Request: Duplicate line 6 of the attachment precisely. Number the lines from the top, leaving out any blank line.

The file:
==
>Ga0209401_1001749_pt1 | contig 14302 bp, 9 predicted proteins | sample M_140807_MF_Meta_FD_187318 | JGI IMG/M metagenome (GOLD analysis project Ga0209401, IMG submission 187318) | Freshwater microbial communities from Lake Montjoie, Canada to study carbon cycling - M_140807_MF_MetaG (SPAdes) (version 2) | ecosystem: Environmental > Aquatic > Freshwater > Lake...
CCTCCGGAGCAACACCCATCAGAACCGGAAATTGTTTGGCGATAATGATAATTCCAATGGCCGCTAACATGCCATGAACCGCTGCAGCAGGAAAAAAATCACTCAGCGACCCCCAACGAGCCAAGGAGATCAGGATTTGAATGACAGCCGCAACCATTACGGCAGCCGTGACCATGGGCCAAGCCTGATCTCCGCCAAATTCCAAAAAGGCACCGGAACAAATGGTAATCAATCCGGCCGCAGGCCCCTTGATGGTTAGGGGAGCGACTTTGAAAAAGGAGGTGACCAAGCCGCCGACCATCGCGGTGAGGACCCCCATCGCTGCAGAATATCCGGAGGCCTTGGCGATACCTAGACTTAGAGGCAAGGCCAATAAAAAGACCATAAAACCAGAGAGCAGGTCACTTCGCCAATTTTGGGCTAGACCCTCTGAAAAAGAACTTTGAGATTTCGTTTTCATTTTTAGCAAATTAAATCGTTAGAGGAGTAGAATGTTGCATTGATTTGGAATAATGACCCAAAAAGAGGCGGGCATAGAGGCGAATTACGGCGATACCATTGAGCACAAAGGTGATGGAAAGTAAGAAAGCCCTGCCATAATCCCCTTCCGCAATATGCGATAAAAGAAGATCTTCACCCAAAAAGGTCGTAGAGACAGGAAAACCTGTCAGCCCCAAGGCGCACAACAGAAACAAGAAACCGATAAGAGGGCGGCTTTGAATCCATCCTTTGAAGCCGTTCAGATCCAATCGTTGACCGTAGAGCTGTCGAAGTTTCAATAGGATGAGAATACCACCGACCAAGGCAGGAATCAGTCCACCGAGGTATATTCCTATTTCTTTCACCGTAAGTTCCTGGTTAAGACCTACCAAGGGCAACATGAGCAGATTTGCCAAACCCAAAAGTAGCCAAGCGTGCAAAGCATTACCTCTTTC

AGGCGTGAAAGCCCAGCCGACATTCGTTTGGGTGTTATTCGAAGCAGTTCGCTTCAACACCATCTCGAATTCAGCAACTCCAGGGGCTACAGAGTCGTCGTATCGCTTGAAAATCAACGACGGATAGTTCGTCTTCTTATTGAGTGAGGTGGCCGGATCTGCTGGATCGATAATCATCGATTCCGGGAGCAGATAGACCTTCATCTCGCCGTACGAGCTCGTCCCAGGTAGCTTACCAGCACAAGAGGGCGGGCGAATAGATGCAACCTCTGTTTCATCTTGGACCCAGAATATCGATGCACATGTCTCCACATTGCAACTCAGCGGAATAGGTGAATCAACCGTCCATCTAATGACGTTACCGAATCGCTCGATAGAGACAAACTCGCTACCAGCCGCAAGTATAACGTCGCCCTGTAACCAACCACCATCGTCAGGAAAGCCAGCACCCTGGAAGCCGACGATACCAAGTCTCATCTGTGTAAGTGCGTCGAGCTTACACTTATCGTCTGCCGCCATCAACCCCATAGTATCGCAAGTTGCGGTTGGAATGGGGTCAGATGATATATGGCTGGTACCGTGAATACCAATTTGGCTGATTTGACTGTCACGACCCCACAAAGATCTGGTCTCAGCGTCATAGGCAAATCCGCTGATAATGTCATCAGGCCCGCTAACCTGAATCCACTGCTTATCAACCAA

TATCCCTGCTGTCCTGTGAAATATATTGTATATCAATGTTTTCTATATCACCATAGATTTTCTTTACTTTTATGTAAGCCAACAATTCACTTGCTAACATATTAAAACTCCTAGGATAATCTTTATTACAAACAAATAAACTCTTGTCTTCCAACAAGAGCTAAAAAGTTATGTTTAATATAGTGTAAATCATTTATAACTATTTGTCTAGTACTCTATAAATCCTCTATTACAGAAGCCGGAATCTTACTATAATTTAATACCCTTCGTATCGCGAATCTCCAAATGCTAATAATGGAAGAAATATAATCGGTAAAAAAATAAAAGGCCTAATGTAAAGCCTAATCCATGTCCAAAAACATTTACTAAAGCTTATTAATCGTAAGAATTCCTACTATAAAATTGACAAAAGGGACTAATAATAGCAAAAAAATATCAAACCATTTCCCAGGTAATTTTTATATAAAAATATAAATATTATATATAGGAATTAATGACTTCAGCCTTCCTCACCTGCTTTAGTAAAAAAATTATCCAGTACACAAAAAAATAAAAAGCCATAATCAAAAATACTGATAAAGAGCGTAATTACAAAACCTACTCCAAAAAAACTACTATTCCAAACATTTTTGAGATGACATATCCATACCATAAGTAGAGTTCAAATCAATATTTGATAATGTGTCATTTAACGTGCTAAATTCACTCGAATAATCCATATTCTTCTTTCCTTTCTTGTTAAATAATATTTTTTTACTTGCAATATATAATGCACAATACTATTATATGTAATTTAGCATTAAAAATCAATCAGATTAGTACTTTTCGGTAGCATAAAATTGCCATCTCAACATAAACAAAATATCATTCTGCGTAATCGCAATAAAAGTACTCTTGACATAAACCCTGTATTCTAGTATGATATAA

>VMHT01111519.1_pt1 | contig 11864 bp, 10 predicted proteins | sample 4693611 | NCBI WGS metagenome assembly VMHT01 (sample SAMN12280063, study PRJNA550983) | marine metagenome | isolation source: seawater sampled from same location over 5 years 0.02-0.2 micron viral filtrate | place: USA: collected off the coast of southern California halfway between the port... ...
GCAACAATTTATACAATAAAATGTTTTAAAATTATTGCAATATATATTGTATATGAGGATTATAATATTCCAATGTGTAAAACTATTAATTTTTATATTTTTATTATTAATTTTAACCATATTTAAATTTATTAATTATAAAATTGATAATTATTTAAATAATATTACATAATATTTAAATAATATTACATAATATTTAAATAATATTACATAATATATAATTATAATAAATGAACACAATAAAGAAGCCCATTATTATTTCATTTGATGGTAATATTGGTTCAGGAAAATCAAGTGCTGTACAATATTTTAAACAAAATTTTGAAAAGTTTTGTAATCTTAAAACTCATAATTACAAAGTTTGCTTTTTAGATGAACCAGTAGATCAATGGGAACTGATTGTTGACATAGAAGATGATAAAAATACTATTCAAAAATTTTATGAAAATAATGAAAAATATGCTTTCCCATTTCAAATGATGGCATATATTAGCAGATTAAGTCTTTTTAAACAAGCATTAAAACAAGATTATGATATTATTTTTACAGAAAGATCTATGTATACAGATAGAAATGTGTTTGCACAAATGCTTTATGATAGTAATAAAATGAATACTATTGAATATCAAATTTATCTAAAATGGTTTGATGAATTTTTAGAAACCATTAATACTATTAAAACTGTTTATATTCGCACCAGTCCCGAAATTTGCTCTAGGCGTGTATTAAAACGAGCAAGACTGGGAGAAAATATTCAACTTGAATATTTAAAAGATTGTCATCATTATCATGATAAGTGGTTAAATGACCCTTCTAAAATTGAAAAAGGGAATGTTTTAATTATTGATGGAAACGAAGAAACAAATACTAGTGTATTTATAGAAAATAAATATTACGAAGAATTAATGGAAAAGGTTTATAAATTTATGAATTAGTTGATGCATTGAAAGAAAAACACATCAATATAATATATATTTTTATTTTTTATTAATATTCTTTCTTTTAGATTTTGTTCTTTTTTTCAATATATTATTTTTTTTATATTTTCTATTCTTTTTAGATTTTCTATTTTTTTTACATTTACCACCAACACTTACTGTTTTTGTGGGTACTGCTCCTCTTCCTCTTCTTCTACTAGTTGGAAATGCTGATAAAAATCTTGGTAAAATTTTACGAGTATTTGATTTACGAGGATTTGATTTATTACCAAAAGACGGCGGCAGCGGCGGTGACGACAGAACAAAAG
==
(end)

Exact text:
GCAACAATTTATACAATAAAATGTTTTAAAATTATTGCAATATATATTGTATATGAGGATTATAATATTCCAATGTGTAAAACTATTAATTTTTATATTTTTATTATTAATTTTAACCATATTTAAATTTATTAATTATAAAATTGATAATTATTTAAATAATATTACATAATATTTAAATAATATTACATAATATTTAAATAATATTACATAATATATAATTATAATAAATGAACACAATAAAGAAGCCCATTATTATTTCATTTGATGGTAATATTGGTTCAGGAAAATCAAGTGCTGTACAATATTTTAAACAAAATTTTGAAAAGTTTTGTAATCTTAAAACTCATAATTACAAAGTTTGCTTTTTAGATGAACCAGTAGATCAATGGGAACTGATTGTTGACATAGAAGATGATAAAAATACTATTCAAAAATTTTATGAAAATAATGAAAAATATGCTTTCCCATTTCAAATGATGGCATATATTAGCAGATTAAGTCTTTTTAAACAAGCATTAAAACAAGATTATGATATTATTTTTACAGAAAGATCTATGTATACAGATAGAAATGTGTTTGCACAAATGCTTTATGATAGTAATAAAATGAATACTATTGAATATCAAATTTATCTAAAATGGTTTGATGAATTTTTAGAAACCATTAATACTATTAAAACTGTTTATATTCGCACCAGTCCCGAAATTTGCTCTAGGCGTGTATTAAAACGAGCAAGACTGGGAGAAAATATTCAACTTGAATATTTAAAAGATTGTCATCATTATCATGATAAGTGGTTAAATGACCCTTCTAAAATTGAAAAAGGGAATGTTTTAATTATTGATGGAAACGAAGAAACAAATACTAGTGTATTTATAGAAAATAAATATTACGAAGAATTAATGGAAAAGGTTTATAAATTTATGAATTAGTTGATGCATTGAAAGAAAAACACATCAATATAATATATATTTTTATTTTTTATTAATATTCTTTCTTTTAGATTTTGTTCTTTTTTTCAATATATTATTTTTTTTATATTTTCTATTCTTTTTAGATTTTCTATTTTTTTTACATTTACCACCAACACTTACTGTTTTTGTGGGTACTGCTCCTCTTCCTCTTCTTCTACTAGTTGGAAATGCTGATAAAAATCTTGGTAAAATTTTACGAGTATTTGATTTACGAGGATTTGATTTATTACCAAAAGACGGCGGCAGCGGCGGTGACGACAGAACAAAAG